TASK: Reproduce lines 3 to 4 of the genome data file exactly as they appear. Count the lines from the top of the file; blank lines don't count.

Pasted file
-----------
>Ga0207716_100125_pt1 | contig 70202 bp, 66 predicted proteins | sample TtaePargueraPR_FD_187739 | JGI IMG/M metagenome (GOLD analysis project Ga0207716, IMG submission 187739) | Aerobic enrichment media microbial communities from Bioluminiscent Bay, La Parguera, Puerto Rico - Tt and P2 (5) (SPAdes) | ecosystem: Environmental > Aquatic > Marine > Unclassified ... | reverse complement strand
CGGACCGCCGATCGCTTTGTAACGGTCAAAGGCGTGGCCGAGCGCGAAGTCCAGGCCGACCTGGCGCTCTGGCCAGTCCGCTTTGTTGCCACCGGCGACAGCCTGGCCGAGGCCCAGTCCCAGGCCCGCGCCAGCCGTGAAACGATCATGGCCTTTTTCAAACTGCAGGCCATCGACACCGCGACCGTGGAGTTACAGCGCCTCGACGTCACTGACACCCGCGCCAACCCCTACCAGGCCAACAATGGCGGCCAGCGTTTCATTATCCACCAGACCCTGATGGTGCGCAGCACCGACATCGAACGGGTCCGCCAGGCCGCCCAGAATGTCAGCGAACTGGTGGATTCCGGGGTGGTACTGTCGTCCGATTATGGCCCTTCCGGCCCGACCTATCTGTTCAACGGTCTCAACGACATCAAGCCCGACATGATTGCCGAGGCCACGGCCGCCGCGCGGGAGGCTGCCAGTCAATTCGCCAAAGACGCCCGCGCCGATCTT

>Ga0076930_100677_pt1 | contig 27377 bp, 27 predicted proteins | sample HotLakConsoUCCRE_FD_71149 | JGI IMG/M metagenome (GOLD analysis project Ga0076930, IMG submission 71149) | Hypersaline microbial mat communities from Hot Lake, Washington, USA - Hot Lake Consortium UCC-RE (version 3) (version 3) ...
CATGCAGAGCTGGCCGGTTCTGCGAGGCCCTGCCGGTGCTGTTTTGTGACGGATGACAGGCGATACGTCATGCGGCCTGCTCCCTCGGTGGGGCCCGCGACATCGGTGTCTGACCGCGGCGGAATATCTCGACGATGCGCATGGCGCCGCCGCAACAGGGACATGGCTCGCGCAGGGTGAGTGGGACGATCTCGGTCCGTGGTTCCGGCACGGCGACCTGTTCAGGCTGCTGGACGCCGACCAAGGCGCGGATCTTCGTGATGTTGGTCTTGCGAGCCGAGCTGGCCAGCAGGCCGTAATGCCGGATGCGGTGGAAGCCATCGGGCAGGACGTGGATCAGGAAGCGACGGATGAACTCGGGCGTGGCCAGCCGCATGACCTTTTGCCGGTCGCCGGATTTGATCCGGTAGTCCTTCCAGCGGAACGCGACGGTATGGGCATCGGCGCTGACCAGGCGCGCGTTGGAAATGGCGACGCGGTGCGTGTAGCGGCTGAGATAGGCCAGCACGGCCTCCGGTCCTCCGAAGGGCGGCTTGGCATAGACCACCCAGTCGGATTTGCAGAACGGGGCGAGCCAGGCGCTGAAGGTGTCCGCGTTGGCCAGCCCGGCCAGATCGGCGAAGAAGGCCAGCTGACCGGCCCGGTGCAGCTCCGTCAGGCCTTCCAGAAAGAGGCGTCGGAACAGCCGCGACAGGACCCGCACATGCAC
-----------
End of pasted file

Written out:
>Ga0076930_100677_pt1 | contig 27377 bp, 27 predicted proteins | sample HotLakConsoUCCRE_FD_71149 | JGI IMG/M metagenome (GOLD analysis project Ga0076930, IMG submission 71149) | Hypersaline microbial mat communities from Hot Lake, Washington, USA - Hot Lake Consortium UCC-RE (version 3) (version 3) ...
CATGCAGAGCTGGCCGGTTCTGCGAGGCCCTGCCGGTGCTGTTTTGTGACGGATGACAGGCGATACGTCATGCGGCCTGCTCCCTCGGTGGGGCCCGCGACATCGGTGTCTGACCGCGGCGGAATATCTCGACGATGCGCATGGCGCCGCCGCAACAGGGACATGGCTCGCGCAGGGTGAGTGGGACGATCTCGGTCCGTGGTTCCGGCACGGCGACCTGTTCAGGCTGCTGGACGCCGACCAAGGCGCGGATCTTCGTGATGTTGGTCTTGCGAGCCGAGCTGGCCAGCAGGCCGTAATGCCGGATGCGGTGGAAGCCATCGGGCAGGACGTGGATCAGGAAGCGACGGATGAACTCGGGCGTGGCCAGCCGCATGACCTTTTGCCGGTCGCCGGATTTGATCCGGTAGTCCTTCCAGCGGAACGCGACGGTATGGGCATCGGCGCTGACCAGGCGCGCGTTGGAAATGGCGACGCGGTGCGTGTAGCGGCTGAGATAGGCCAGCACGGCCTCCGGTCCTCCGAAGGGCGGCTTGGCATAGACCACCCAGTCGGATTTGCAGAACGGGGCGAGCCAGGCGCTGAAGGTGTCCGCGTTGGCCAGCCCGGCCAGATCGGCGAAGAAGGCCAGCTGACCGGCCCGGTGCAGCTCCGTCAGGCCTTCCAGAAAGAGGCGTCGGAACAGCCGCGACAGGACCCGCACATGCAC